Newspaper article THE JOURNAL RECORD

Supreme Court Ruling Leaves Big Tobacco Reeling

Newspaper article THE JOURNAL RECORD

Supreme Court Ruling Leaves Big Tobacco Reeling

Article excerpt

WASHINGTON -- The Supreme Court turned away arguments Monday that restricting cigarette billboards violates free speech, a fresh blow to the tobacco industry even as President Clinton's own advertising crackdown heads toward the court.

The move came as the industry prepared to resume talks with anti- smoking lawyers in a bid to end a war on tobacco.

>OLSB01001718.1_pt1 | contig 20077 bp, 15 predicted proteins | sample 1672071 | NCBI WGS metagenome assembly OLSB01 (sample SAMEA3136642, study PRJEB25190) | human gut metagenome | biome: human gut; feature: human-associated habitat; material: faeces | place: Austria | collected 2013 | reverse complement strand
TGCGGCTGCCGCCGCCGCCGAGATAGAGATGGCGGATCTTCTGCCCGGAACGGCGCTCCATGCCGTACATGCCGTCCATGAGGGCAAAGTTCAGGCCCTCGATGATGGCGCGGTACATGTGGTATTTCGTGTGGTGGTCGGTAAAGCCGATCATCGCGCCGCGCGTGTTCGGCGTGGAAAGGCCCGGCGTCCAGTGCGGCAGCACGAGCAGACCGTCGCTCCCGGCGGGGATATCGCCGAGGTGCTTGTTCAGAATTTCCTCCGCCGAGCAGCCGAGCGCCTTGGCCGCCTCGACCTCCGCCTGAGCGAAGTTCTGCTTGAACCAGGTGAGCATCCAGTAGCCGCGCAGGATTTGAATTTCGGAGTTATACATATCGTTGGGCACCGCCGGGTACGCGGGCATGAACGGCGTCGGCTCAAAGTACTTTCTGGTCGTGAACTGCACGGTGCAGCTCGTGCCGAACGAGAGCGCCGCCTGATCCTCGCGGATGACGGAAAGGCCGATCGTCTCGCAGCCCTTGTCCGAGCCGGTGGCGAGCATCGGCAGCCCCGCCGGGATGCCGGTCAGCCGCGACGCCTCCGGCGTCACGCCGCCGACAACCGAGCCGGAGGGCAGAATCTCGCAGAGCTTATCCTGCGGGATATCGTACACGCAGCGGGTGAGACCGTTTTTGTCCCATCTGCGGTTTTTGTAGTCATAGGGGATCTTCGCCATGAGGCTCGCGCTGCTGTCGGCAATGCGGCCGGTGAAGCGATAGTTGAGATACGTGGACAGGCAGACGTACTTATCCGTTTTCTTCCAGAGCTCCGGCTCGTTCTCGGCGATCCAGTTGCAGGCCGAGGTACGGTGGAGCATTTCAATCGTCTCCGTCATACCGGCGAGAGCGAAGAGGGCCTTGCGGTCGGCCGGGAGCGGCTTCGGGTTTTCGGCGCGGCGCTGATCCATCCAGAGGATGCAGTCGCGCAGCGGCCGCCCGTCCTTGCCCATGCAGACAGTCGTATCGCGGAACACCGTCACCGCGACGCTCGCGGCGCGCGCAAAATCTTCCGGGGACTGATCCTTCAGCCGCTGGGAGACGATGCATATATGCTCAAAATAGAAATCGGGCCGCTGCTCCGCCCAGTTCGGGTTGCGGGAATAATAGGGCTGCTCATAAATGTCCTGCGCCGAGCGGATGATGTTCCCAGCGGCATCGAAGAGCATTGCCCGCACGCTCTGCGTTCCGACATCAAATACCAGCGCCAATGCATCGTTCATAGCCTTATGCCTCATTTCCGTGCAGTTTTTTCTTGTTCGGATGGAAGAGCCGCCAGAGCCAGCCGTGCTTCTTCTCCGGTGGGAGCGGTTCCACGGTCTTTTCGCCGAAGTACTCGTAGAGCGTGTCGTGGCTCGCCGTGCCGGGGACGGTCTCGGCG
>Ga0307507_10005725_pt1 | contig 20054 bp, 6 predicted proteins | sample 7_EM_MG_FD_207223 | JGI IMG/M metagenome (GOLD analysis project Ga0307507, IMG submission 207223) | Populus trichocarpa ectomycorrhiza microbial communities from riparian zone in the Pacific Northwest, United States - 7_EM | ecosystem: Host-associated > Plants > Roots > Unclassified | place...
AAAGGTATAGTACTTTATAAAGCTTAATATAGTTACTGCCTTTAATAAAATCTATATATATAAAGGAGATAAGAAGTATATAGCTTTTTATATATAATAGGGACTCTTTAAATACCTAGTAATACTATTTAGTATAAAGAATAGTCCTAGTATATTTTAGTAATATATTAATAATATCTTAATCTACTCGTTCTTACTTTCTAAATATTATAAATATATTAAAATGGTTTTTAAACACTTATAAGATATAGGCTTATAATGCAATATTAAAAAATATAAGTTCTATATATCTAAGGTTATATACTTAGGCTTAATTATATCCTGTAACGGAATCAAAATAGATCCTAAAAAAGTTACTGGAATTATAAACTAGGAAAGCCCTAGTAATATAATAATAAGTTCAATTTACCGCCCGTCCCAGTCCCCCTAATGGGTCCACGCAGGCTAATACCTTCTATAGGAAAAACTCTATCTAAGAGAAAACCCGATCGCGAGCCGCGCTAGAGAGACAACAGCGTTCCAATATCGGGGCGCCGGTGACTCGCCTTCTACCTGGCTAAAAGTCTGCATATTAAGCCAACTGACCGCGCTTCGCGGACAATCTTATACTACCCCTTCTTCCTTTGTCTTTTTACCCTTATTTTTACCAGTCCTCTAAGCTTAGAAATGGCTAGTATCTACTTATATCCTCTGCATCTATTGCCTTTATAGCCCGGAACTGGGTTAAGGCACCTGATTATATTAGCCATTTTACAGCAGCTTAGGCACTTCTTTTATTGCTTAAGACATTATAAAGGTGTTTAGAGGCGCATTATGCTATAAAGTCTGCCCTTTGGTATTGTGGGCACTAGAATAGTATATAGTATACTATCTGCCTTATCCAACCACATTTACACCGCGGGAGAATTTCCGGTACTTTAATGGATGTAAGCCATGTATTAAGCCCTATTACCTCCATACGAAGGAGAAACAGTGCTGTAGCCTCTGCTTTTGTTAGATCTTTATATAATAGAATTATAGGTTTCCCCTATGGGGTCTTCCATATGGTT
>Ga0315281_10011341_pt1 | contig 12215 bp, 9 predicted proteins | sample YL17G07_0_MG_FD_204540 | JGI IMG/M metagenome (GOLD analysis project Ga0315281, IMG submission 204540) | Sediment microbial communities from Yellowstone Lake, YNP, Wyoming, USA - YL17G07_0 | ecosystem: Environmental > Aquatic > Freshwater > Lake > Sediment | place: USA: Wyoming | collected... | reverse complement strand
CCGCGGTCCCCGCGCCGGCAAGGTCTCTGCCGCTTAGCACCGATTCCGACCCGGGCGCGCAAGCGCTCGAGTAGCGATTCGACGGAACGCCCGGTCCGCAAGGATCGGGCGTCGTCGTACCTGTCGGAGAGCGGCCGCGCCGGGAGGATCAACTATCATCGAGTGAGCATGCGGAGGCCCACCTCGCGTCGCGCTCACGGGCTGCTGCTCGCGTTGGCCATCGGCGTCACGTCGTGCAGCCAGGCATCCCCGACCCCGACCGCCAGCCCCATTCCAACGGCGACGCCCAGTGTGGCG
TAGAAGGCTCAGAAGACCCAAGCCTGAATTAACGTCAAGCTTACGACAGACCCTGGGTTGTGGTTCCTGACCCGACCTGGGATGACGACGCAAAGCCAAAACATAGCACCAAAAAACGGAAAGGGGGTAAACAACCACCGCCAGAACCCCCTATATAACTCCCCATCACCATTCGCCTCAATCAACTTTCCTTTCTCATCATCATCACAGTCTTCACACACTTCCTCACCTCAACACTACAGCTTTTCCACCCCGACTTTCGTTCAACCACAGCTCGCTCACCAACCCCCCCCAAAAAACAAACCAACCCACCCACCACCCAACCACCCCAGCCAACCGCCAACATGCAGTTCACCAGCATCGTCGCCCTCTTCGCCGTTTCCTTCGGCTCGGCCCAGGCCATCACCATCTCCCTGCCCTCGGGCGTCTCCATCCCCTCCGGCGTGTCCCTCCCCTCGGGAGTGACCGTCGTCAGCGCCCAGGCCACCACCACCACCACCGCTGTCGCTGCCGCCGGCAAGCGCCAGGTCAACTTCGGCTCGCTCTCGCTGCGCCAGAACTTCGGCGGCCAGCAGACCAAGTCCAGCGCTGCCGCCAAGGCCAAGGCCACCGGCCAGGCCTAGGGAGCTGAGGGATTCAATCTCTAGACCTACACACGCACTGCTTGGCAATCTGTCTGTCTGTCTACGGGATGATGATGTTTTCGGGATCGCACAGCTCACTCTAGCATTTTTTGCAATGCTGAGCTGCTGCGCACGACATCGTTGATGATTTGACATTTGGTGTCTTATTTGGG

The justices, without comment, denied review of Baltimore's ban on billboard ads for cigarettes and alcoholic beverages. The 4th U.S. Circuit Court of Appeals had ruled that the ban was constitutional -- so the Supreme Court's refusal to overturn that decision means "every other city in the 4th Circuit can adopt these rules. They're legal," said Susan Low Bloch, a Georgetown University professor of constitutional law. An even more important decision lies ahead: how the same appeals court and later the Supreme Court will review the Food and Drug Administration's pending tobacco crackdown. A federal judge in North Carolina last week left the constitutionality of the FDA rules unanswered when he ruled that the agency could regulate tobacco but that it didn't have authority to restrict cigarette advertising under a particular section of federal law. The 4th Circuit in Richmond, Va., could hear appeals filed by cigarette makers and Clinton officials by fall. Refusing to intercede in Baltimore "at the very least suggests the Supreme Court would find the FDA's regulations of cigarette advertising constitutional," said John Banzhaf of the anti-tobacco group Action on Smoking and Health. The Supreme Court's denial "comports with our aim of curbing the advertising of cigarettes targeted toward children," added senior White House adviser Rahm Emanuel. FDA opponents disagree. Because the government's planned advertising crackdown goes well beyond billboards, the 4th Circuit may not be as lenient, said John Fithian, attorney for the advertising industry's Freedom to Advertise Coalition. Monday's denial "shouldn't surprise most people because the Supreme Court doesn't hear the vast majority of what is brought to it," said R.J. Reynolds spokeswoman Peggy Carter, declining further comment. …

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